Just because you can do something does not mean you should do it. Optimization creates unintended consequences that can undermine your business.
Baseball may be the most data-mined sport. Ever since the championship Oakland A’s Moneyball, big data has dominated the game.
Big data told you where and how to pitch the ball to a given batter, and how to shift players to take advantage of a batter’s tendencies. The strike zone narrowed to give the batters a better chance against 95+ mph fastballs.
Pitchers and batters tried to tilt the odds with mind games – the between-pitch rituals, preening, adjusting, pointing, and glaring.
The result: total boredom. A nine-inning game dragged on for longer than three hours on average. Exciting balls-in-play became fewer; many at-bats ended up in strikeouts, home runs, or outs.
Baseball analytics optimized the chances of getting the batter out and winning individual games, while losing fans and the soul of the sport.
Changes this year include a pitch clock, a batter clock, and no major shifts. The games are back to 2.5 hour average, with more balls in play, and more fans in the seats. [I saw the Brewers beat the Pirates 5-0 in two hours and fifteen minutes!]
Businesses that seek to optimize the ease and speed of communication offer tools ranging from chat and IM to email, workflow programs, and task organizers, to video and voice calls.
Communication speed and volume are higher than ever, while communication quality could be worse than ever. According to a 2022 Harris poll, managers believe their teams lose an average of 7.47 hours per employee per week due to poor communication.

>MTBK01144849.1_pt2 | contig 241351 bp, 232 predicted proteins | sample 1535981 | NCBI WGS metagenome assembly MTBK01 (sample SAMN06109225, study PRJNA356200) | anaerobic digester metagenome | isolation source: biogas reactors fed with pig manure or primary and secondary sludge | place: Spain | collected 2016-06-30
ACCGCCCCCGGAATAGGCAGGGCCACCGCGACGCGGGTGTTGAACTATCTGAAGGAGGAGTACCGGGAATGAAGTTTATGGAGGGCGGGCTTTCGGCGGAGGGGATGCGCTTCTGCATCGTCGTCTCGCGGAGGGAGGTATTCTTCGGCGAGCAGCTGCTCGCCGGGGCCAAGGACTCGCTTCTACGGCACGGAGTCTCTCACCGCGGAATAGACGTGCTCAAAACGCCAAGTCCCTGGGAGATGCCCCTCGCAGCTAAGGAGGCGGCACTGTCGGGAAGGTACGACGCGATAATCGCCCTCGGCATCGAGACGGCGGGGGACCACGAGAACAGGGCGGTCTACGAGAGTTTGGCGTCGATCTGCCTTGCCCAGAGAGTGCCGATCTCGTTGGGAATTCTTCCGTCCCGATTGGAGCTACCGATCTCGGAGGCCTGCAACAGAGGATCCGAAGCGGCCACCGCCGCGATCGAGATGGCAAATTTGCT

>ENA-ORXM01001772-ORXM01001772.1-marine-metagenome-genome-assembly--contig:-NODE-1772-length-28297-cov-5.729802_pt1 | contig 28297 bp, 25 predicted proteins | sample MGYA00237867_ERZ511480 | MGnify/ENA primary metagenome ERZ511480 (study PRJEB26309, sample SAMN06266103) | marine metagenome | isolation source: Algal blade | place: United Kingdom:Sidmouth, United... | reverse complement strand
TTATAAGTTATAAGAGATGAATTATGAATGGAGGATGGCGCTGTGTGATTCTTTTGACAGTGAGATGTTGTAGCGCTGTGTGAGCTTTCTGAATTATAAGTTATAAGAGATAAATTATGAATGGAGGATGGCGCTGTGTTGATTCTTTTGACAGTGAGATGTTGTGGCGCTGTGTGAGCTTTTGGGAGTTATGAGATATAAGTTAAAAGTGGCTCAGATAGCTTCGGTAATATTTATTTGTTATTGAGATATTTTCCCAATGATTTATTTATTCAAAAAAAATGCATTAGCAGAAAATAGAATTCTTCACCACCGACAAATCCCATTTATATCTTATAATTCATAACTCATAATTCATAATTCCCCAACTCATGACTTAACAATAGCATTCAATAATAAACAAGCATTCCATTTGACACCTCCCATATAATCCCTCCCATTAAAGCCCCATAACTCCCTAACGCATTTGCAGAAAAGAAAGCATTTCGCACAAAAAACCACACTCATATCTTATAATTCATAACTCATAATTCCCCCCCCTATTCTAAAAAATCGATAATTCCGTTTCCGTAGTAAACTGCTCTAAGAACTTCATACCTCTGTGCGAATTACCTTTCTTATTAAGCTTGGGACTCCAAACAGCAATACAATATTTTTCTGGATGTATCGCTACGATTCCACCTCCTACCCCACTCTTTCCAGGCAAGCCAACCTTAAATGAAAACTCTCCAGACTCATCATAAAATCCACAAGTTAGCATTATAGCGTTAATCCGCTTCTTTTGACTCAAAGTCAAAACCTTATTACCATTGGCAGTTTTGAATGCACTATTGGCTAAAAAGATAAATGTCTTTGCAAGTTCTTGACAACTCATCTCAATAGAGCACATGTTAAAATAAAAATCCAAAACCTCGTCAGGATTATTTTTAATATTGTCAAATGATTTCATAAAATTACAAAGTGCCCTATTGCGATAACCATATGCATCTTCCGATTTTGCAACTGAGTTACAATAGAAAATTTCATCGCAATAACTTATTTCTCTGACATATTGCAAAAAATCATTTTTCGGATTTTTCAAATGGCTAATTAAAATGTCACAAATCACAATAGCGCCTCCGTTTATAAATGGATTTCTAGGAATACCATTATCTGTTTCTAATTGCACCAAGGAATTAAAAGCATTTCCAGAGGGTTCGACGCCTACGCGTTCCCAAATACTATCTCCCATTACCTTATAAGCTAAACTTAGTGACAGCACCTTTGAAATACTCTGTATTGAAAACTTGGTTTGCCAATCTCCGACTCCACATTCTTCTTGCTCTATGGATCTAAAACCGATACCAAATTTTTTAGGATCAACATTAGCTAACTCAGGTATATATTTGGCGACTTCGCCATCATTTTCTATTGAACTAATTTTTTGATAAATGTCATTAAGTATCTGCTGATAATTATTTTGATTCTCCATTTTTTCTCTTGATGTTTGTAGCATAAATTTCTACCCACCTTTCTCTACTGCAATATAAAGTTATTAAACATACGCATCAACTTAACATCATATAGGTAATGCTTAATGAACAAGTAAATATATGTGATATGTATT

Nearly a full workday each week evaporates.
In a 2000-hour work year, you lose 400 hours; the equivalent of 10 weeks per employee. Ouch!
Imagine what you could achieve if your employees got half that time back.
Here are some ways to reduce communication fratricide.
- Establish protocols for channel usage. HINT: don’t use chat or IM for anything complex.
- If the matter is not resolved in three back-and-forths, get in person, on video, or on the phone to talk it over. In these cases, written cues are not communicating sufficiently, so you need to add verbal and non-verbal cues.
- Let people set their messaging engagement times and deep work times. Don’t let perpetual distraction rule the workday.
- Set boundaries. Topics like religion, sex, and politics should be off-limits in most workplaces. Ditto goes for disrespect.
- Reduce the volume of information emails. Set up a common info-sharing portal where people can make routine updates. This step will reduce the length of meetings, too.
More broadly, consider the tradeoffs before you bandwagon onto a new tool.